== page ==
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The Lafayette Ledger

Going Digital: The New SAT

No More Scribbling in Scantron Bubbles
The SAT has long been used to gauge students potential college success.
The SAT has long been used to gauge students’ potential college success.

As of March 9th, 2024 (nationally) the Paper and Pencil SAT is no more. It’s now all on the computer, but its not as simple as translating each question to the screen; some significant changes were made to its fundamentals. Reasoning from the CollegeBoard states digital tests are more secure and easier for schools to administer. They credit Covid for allowing them to devote resources to a digital test and showing them it was possible. So what has changed?

Get this, the SAT, poster child for standardized tests, is no longer standardized. That is right, they have adopted a new multistage adaptive system. There are now two modules for reading and two modules for math. The second module of each section adapts its difficulty based on how the test taker performed on the first module. According to College Board this should not affect a students score, it is simply a way to speed up the same process. While that is true and great, it’s an hour shorter, I cannot imagine this test remains parallel with its predecessor.

Real (not real) footage of the least hard math question on the March 9th SAT.

I took the test. I’m in AP Calculus. I guessed on more than 10 of the 22 question second math module. I do not know what superfreak geniuses they had conjuring up these mathematical riddles, but I could not for the life of me understand what most of them were asking. If you are sitting here reading this thinking “Nahhh it wasn’t that bad,” then you either failed the first module and got handed easy questions or you are one of those geniuses I was talking about. It was not similar to questions from past SATs or college board provided practice materials. Other than that second math module, the rest was on par with what I expected.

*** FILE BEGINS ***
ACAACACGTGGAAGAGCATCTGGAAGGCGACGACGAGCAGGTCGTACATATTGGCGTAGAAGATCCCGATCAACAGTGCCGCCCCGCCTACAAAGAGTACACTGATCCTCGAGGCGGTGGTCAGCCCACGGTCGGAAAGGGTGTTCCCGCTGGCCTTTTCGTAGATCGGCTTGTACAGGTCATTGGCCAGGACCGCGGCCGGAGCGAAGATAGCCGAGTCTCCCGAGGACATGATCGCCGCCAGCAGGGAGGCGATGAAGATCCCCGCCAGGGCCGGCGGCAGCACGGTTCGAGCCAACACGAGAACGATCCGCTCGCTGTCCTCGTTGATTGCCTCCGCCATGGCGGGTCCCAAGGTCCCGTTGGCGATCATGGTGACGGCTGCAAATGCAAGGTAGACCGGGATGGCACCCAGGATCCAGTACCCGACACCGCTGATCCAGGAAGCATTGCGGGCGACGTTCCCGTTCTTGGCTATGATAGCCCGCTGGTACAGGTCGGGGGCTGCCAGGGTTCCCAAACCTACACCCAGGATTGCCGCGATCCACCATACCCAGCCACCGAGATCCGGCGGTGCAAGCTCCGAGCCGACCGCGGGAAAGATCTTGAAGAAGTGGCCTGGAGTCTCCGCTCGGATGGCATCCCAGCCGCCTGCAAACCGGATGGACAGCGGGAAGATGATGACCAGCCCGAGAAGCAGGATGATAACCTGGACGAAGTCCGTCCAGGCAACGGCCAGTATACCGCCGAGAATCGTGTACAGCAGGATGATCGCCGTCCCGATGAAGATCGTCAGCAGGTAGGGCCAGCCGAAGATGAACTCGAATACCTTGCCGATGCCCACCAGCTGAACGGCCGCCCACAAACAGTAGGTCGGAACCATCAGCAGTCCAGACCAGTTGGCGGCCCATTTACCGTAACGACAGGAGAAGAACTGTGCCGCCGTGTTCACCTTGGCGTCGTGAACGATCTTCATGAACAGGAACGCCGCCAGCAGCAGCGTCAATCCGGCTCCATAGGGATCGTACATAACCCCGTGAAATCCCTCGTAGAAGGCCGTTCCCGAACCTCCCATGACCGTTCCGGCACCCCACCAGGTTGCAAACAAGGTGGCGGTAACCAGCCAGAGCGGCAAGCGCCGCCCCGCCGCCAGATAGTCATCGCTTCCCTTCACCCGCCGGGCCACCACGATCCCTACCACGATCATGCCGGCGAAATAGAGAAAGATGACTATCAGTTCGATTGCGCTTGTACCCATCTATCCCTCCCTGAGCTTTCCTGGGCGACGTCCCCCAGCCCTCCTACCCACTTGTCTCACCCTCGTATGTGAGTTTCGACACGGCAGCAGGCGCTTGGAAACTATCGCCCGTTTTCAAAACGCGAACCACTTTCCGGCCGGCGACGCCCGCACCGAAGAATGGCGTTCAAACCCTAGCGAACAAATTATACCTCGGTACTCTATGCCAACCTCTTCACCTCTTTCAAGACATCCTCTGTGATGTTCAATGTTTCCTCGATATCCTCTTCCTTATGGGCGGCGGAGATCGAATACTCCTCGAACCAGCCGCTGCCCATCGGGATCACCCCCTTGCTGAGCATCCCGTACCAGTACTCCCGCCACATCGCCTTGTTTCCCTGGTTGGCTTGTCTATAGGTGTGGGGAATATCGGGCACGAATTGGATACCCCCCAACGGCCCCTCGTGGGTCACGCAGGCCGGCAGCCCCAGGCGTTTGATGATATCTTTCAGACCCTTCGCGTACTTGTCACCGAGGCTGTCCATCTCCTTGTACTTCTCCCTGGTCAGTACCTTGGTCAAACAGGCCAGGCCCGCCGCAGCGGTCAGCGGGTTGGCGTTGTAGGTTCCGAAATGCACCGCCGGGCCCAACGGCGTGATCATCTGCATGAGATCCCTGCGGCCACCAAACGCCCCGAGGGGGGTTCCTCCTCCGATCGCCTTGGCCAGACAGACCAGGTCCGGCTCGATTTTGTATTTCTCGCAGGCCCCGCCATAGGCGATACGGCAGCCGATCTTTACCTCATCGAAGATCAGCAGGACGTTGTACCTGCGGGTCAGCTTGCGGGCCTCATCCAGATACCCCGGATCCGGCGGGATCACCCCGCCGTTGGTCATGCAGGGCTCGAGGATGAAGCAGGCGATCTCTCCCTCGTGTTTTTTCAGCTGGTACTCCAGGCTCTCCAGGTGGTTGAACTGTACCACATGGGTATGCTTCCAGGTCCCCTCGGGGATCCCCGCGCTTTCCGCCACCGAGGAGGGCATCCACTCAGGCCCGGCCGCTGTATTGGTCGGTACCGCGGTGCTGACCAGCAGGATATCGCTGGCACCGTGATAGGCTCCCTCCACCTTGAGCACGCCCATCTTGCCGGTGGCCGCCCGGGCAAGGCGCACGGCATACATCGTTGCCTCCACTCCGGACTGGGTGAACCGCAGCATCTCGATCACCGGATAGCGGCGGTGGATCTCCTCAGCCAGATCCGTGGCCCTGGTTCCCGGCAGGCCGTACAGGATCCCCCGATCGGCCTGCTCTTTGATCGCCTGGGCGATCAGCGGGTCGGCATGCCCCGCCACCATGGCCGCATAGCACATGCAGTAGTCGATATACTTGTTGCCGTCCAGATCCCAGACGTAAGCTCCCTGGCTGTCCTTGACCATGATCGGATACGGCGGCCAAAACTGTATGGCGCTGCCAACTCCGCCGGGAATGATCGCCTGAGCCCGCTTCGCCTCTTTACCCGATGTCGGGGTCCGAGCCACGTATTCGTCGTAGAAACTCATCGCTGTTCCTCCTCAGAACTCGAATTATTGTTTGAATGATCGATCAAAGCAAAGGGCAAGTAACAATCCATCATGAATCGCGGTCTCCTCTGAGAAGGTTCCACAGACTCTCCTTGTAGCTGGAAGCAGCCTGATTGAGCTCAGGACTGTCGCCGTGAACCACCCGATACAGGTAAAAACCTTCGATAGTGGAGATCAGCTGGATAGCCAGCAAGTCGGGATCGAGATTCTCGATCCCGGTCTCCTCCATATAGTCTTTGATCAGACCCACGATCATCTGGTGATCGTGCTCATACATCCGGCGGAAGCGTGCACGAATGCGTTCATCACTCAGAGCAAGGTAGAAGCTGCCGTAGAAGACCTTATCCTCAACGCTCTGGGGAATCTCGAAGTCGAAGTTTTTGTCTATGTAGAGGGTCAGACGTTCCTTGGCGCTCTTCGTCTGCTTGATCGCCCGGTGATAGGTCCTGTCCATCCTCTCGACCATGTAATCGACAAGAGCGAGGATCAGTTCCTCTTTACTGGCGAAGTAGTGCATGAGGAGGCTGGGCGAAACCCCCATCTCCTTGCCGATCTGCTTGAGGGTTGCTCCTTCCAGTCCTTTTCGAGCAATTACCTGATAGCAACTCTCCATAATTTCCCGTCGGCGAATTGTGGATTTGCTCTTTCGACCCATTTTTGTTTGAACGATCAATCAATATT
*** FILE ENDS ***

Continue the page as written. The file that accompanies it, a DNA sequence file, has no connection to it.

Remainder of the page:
Another aspect they changed was how the Reading and Writing section worked. On the paper and pencil test students were given 9 passages with numerous comprehension/grammar questions for each one. These long passages didn’t render well on screen, though,  so the digital SAT consists of 50 short passages with one corresponding question each. It also appears there is a significantly smaller emphasis on vocabulary. Personally, I did not find much of a difference in the comfortability of either of these methods so it does not seem like too big of a deal.

This shift to computers came with some other substantial changes. The length, content, and type of questions are now different than they used to be. Could these changes have an impact on students scores? Will this test cycle have skewed results? I suppose we will all know soon, March 22nd, when scores release.

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